Gerson's Confusion about Inequality
By David Henderson
Putnam’s goal is to reveal the consequences of inequality on kids. This unfairness is rooted in various, interrelated trends: family instability, community dysfunction and the collapse of the blue-collar economy. The result is a growing, class-related gap in social capital between rich and poor.
This is from Michael Gerson’s “The effects of inequality on America’s kids,” Washington Post, March 16, 2015. It’s Gerson’s op/ed on Robert D. Putnam’s book Our Kids: The American Dream in Crisis.
Gerson goes on to tell some heartrending stories from the book about kids with no parents around because they are dead or in jail and kids who go to lousy (apparently government-funded) schools.
But ask yourself this: Imagine that you read these same stories and imagine that each family and household in the top third of the American income distribution had 10% less income. That way, there would be substantially less income inequality. Would you feel less bad about these stories? I wouldn’t. But if you feel the same as me, what are we saying? We’re saying that our concern is with these kids, not with income inequality.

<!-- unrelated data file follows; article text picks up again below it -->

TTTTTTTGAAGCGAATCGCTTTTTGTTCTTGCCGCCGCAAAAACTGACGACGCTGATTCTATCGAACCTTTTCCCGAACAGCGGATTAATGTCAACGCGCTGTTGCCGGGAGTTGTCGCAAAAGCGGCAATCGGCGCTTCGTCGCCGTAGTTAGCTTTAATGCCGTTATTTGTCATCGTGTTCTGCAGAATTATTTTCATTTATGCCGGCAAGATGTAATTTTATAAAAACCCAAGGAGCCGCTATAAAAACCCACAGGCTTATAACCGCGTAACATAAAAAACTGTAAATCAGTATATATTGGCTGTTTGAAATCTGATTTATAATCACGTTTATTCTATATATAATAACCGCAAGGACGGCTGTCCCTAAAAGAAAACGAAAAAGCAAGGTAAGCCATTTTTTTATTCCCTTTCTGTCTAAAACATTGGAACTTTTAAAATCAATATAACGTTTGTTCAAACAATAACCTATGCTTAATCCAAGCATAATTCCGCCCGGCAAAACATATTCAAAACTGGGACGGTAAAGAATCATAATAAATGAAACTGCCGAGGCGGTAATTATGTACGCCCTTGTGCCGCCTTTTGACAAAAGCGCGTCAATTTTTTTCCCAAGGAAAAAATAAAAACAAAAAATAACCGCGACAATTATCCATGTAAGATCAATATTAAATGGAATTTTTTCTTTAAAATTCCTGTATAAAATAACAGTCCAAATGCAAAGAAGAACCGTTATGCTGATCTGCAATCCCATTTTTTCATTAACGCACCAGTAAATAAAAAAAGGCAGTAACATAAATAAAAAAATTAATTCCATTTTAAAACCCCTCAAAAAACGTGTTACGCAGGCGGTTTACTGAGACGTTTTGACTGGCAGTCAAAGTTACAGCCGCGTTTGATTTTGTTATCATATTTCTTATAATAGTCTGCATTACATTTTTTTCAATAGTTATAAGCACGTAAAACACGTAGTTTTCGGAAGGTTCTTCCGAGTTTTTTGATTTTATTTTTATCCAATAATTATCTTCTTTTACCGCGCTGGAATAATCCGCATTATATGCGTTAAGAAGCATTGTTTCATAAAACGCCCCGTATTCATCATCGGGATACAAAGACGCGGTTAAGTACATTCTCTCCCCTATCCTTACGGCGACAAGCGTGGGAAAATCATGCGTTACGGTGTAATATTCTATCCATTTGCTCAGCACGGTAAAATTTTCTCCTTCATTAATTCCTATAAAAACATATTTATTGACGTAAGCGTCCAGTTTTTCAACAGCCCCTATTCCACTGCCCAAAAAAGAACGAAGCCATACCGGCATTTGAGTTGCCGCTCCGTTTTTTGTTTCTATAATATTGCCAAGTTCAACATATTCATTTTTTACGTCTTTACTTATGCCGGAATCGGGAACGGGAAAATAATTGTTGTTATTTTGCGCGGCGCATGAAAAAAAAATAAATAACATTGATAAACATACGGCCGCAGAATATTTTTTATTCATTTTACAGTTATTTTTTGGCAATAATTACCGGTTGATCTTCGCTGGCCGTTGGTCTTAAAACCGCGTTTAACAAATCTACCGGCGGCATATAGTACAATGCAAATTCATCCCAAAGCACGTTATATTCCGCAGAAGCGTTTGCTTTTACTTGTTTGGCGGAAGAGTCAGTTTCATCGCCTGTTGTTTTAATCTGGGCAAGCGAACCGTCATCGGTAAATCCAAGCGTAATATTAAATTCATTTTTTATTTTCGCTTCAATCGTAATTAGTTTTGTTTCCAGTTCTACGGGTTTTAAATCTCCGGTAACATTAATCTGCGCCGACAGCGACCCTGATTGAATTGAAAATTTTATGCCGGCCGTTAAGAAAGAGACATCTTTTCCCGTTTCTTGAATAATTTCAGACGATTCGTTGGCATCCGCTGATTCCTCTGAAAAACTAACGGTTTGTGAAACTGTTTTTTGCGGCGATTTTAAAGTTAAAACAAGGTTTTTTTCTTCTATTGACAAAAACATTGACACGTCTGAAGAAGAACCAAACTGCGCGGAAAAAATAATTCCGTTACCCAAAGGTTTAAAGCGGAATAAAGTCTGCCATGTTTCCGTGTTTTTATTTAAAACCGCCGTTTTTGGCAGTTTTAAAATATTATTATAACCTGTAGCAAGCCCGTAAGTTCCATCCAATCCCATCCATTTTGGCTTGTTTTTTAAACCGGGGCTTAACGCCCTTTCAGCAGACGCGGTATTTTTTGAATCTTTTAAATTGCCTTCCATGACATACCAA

I don’t know Putnam’s goal. Gerson could well be right that revealing “the consequences of inequality on kids” is his goal. What I do know is that the Putnam concerns that Gerson highlights are moving not because of income inequality but because of the absolute state of the kids in these positions.
Interestingly, one of the main quotes that Gerson uses from Putnam, identifies poverty, not inequality, as the problem. Writes Gerson:
“Poverty produces family instability,” he [Putnam] argues, “and family instability in turn produces poverty.”
It’s important to be clear about our goals. If our goal is to reduce income inequality, we can do that by much heavier taxes on high-income people. And that won’t necessarily do anything for poor people. The California state government has very high taxes on high-income people and uses some tax money to build an expensive railroad in the Central Valley.
It’s not even clear that the problem is poverty per se. If Gerson is quoting accurately, then the problem is more one of broken families, violent neighborhoods, and poor schools. If our goal is to help kids without families and if they live in “drug-ridden and violent” communities, to use Gerson’s words, we could end the drug war and thus end the part of the violence that’s due to the drug war. This measure, moreover, would reduce government spending, freeing it up to be spent on other things, to reduce the deficit, or to reduce taxes.
The point is that if we really care about kids in dysfunctional communities, we should focus on measures to help them. Gerson writes “And the more influence this [Putnam’s] book gains, the more just and generous our country will become.” Maybe, but Gerson has already had a false start. Will Gerson join me in calling for an end to the unjust drug war?